When Royce White was picked in the first round of the 2012 NBA draft by the Houston Rockets, he already had years of hype behind him, having led the Cyclones in points, assists, rebounds, steals, and blocked shots during his sophomore years of college, and carrying his team to a perfect record in his senior year of high school. Now the Rockets are 25 games into the regular season, and their potential new star hasn’t played a single minute of a single game, instead becoming the poster boy for the complicated relationships between mental health and employment and mental health and masculinity.
Even before the draft, White came forth to admit that he is living with an anxiety disorder, becoming the first prospect to do so, according to Sports Illustrated reporter Pablo S. Torre. The potential NBA superstar did so, he said, because he wanted to “start helping people.” If bringing light to an issue in a community that’s never really talked about it before constitutes helping people, and it does, then he’s definitely accomplished what he set out to. But is he bringing real change?
Royce White was diagnosed with an anxiety disorder a few years ago. Let’s just say he can’t stop talking about it. Take a look at his Twitter. Read any of the (very few) interviews he’s given. His goal is one that he shares with myself and many others, including most of my readers: raising awareness. And he’s definitely done that. The high-pressure hyper-masculine world of sports, where mental health is almost never talked about, is talking about it now. The understanding that mental illness, like mental illness, is not a personal weakness or failure is being made, slowly.
I had the pleasure of meeting sports journalist Pablo Torre about a month ago and hearing him speak about the ways that sports culture feeds into mental health stigma. First, athletics and masculinity are almost synonymous. In both, people are expected to fight through the pain, revealing no emotion or fear. A man who shows signs of weakness or imperfection runs the risk of being seen as less of a man, and the same is true of an athlete. We see that physical injury is celebrated: an athlete who gets hurt and gets back on the field is a hero. The hit he took- his moment of fearlessness- is played again and again. The same is not possible in the case of mental illness; that “tangible proof”, which Torre described as “necessary” in the sports culture, simply doesn’t exist. This leaves fans, fellow athletes, and policymakers to create their own explanations: is the illness just an excuse, they wonder. A cry for pity or attention? A sign of weakness?
So for all the support that White is getting as an outspoken mental health advocate, there’s plenty of hate going around, too. And confusion. And well-meaning belittlement. And it begs the question: Is White really going about this the right way?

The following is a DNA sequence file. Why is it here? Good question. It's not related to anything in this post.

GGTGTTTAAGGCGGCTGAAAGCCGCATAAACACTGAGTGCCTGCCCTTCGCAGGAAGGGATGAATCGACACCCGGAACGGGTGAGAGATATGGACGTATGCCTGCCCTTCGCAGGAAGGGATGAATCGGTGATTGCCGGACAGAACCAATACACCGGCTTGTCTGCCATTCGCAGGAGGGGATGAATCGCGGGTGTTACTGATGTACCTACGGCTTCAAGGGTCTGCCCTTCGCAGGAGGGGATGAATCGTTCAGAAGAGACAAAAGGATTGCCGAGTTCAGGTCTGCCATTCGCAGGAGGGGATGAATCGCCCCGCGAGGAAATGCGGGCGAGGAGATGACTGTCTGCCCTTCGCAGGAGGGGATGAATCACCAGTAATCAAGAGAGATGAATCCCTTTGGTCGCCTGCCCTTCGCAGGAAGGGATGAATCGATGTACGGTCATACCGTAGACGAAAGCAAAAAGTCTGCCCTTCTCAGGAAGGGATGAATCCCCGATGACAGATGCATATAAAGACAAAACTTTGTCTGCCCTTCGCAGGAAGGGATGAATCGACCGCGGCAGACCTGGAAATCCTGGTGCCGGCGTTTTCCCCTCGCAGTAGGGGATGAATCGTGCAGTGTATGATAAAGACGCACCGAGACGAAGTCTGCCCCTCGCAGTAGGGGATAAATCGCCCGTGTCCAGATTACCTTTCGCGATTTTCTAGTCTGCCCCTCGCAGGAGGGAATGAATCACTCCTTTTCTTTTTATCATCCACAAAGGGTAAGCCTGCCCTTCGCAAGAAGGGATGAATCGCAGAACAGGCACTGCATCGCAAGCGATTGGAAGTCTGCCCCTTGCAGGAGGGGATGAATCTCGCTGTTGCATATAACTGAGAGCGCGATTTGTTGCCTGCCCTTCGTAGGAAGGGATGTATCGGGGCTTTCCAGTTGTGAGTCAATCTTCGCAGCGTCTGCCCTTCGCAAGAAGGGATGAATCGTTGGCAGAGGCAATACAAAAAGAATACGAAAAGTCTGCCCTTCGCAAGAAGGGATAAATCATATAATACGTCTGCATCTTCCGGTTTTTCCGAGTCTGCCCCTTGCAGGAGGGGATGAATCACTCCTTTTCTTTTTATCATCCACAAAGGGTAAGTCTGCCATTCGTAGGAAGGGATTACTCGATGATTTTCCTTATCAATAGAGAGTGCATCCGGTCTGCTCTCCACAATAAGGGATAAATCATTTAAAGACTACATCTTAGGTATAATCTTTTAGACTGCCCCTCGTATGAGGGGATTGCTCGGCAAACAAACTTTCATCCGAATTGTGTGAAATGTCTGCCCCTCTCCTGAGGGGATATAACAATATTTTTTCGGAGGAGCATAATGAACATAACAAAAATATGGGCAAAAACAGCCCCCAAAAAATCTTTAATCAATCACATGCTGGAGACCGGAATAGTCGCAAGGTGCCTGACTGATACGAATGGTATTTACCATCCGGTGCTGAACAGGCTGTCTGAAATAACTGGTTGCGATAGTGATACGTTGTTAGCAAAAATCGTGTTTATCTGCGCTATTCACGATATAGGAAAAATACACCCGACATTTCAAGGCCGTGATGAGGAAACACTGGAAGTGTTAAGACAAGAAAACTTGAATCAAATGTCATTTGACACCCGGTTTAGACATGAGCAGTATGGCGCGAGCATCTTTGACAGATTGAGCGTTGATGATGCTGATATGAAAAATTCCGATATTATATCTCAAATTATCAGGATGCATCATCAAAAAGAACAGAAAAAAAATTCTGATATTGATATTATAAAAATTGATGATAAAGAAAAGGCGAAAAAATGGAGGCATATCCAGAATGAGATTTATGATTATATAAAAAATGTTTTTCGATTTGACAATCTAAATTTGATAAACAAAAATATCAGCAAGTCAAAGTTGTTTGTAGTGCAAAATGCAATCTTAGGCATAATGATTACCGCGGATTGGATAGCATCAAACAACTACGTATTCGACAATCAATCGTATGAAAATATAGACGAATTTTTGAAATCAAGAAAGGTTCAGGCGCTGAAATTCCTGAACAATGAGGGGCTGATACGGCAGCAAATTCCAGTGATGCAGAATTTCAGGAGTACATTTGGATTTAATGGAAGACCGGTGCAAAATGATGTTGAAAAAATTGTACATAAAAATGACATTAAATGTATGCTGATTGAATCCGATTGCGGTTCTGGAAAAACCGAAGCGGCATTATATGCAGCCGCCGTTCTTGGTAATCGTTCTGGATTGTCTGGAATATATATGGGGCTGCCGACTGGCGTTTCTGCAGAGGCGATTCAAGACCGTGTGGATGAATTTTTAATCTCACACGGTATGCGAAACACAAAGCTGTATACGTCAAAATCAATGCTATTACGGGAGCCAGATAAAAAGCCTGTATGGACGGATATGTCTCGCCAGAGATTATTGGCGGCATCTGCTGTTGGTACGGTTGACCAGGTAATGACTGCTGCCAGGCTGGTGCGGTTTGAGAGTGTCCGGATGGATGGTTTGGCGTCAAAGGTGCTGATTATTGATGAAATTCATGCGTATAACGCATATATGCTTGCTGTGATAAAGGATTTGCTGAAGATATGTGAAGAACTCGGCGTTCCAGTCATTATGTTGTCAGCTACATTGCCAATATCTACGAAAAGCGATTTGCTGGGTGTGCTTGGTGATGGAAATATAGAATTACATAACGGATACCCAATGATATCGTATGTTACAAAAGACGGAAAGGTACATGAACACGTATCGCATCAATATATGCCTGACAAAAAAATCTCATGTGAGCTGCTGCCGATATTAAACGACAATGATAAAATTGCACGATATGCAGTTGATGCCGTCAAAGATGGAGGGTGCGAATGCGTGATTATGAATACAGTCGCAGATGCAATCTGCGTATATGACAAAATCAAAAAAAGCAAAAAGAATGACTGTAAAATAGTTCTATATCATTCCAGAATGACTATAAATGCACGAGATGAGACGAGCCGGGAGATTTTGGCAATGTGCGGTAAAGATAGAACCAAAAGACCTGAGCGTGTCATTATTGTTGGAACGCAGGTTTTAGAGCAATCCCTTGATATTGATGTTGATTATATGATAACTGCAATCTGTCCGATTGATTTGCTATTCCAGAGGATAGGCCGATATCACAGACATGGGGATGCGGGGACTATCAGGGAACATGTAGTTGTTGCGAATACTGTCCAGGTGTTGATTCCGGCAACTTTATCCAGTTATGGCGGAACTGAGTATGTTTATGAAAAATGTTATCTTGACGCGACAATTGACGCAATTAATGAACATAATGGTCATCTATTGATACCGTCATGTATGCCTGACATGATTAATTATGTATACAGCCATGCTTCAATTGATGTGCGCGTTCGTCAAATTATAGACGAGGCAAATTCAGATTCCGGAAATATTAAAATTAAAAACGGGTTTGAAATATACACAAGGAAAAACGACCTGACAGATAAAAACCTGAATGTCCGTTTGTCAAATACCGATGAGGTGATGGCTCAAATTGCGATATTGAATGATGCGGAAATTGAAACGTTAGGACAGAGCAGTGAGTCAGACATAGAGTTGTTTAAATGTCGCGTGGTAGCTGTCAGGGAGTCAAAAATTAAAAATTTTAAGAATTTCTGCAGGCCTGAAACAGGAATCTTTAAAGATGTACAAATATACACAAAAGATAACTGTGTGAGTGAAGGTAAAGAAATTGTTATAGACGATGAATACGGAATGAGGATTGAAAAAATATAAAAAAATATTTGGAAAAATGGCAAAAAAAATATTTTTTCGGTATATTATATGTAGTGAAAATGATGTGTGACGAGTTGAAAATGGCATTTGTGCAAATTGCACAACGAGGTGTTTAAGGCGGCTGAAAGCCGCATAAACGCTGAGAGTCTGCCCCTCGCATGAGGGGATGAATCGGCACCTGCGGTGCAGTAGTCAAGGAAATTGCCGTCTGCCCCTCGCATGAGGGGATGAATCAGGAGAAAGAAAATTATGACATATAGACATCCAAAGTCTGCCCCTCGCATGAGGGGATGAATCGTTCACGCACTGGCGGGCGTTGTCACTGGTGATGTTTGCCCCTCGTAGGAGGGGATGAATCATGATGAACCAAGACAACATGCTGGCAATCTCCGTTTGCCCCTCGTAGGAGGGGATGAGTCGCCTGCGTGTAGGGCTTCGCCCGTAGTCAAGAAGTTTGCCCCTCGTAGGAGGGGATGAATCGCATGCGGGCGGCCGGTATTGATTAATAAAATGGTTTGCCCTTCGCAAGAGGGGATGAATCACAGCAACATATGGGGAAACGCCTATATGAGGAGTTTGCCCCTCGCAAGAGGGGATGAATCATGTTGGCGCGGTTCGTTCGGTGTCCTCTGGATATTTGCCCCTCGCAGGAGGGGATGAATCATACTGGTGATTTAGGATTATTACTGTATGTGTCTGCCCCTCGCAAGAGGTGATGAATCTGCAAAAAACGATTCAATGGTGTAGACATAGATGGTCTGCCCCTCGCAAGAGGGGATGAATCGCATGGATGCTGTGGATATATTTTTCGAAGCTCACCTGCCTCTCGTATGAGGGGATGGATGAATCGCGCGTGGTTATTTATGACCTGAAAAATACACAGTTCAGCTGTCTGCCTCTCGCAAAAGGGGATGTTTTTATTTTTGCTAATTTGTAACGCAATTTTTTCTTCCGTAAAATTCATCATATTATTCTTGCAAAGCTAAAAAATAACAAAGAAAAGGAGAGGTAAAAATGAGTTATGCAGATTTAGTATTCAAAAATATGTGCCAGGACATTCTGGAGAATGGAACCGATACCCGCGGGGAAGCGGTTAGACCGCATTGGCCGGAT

I’m 100% ready to give him the benefit of the doubt on his approach to raising awareness. I can’t say that I know how the Rockets are treating him, or how much effort is actually being made on both sides of the situation to come to an agreement about how White’s anxiety should be handled by the NBA. I’m in no position to say who’s right or wrong, but personal experience tells me that most employers and institutions, especially larger ones, are highly under-equipped to accommodate for mental health needs.
Which is why I’m troubled by unforgiving reports like this one that accuse White of “playing the martyr” with his diagnosis, and gives full credit to the NBA. “Most teams in the NBA would never give White this kind of special treatment,” the writer says. But what White is asking for isn’t “special” treatment; it’s fair treatment. He’s asking for mutual respect, and the understanding that he’s operating under limitations. He’s asking that the NBA implement a protocol for players living with diagnoses like his.
To be fair, though, he’s been vague about what this “protocol” really means. This piece, which also displays some pro-NBA bias, makes light of White’s anxiety while making much of his Tweeting. It’s true that the athlete hasn’t been particularly specific about his expectations from the NBA, but again, we here on the outside of the situation don’t really have the necessary information to judge whether White and the NBA have been fair to each other. One thing we do know is that his team has demanded that he see their therapist, rather than his own, who he has been seeing for years.
The Royce White situation has some people wondering: are certain careers outside of the reasonable realm of possibility for people with certain conditions? As a mental health advocate, my instant answer is no. But many insist that the risk should not have been taken on drafting White. We all have limitations for which we must account in any choice we make in life, but these distinctions are ours to make. Whether Royce White is currently capable of fulfilling his contractual obligations to the NBA is not something I can know, but I applaud him for his courage in openly discussing his diagnosis. I sincerely hope that his story leads to greater workplace accommodations for people living with mental illness, and that, should playing for the Houston Rockets remain his dream, he is able to fulfill it.